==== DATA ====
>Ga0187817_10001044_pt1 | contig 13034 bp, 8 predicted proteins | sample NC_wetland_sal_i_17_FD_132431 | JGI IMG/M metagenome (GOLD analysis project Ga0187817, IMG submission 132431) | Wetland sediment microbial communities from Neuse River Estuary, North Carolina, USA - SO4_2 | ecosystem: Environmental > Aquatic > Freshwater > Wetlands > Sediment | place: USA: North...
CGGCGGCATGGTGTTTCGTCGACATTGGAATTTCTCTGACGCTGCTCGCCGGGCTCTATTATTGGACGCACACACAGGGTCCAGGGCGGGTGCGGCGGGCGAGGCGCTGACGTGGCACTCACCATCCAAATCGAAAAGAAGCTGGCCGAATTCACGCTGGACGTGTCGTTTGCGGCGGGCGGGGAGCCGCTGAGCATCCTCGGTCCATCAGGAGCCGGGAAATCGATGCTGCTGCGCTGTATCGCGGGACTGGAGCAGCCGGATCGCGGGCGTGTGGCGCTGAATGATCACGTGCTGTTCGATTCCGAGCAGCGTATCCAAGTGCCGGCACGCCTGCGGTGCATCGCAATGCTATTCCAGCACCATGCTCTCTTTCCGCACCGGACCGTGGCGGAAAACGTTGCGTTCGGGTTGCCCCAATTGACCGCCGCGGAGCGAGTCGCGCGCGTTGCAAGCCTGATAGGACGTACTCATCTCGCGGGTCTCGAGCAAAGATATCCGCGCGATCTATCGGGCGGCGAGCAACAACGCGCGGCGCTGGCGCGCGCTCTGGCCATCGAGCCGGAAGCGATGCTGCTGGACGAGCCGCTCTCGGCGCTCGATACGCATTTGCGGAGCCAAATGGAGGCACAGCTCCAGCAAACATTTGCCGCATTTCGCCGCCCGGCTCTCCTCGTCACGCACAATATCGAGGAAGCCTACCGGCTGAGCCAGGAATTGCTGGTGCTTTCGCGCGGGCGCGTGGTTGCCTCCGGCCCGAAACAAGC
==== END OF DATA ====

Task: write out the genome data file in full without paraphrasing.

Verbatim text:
>Ga0187817_10001044_pt1 | contig 13034 bp, 8 predicted proteins | sample NC_wetland_sal_i_17_FD_132431 | JGI IMG/M metagenome (GOLD analysis project Ga0187817, IMG submission 132431) | Wetland sediment microbial communities from Neuse River Estuary, North Carolina, USA - SO4_2 | ecosystem: Environmental > Aquatic > Freshwater > Wetlands > Sediment | place: USA: North...
CGGCGGCATGGTGTTTCGTCGACATTGGAATTTCTCTGACGCTGCTCGCCGGGCTCTATTATTGGACGCACACACAGGGTCCAGGGCGGGTGCGGCGGGCGAGGCGCTGACGTGGCACTCACCATCCAAATCGAAAAGAAGCTGGCCGAATTCACGCTGGACGTGTCGTTTGCGGCGGGCGGGGAGCCGCTGAGCATCCTCGGTCCATCAGGAGCCGGGAAATCGATGCTGCTGCGCTGTATCGCGGGACTGGAGCAGCCGGATCGCGGGCGTGTGGCGCTGAATGATCACGTGCTGTTCGATTCCGAGCAGCGTATCCAAGTGCCGGCACGCCTGCGGTGCATCGCAATGCTATTCCAGCACCATGCTCTCTTTCCGCACCGGACCGTGGCGGAAAACGTTGCGTTCGGGTTGCCCCAATTGACCGCCGCGGAGCGAGTCGCGCGCGTTGCAAGCCTGATAGGACGTACTCATCTCGCGGGTCTCGAGCAAAGATATCCGCGCGATCTATCGGGCGGCGAGCAACAACGCGCGGCGCTGGCGCGCGCTCTGGCCATCGAGCCGGAAGCGATGCTGCTGGACGAGCCGCTCTCGGCGCTCGATACGCATTTGCGGAGCCAAATGGAGGCACAGCTCCAGCAAACATTTGCCGCATTTCGCCGCCCGGCTCTCCTCGTCACGCACAATATCGAGGAAGCCTACCGGCTGAGCCAGGAATTGCTGGTGCTTTCGCGCGGGCGCGTGGTTGCCTCCGGCCCGAAACAAGC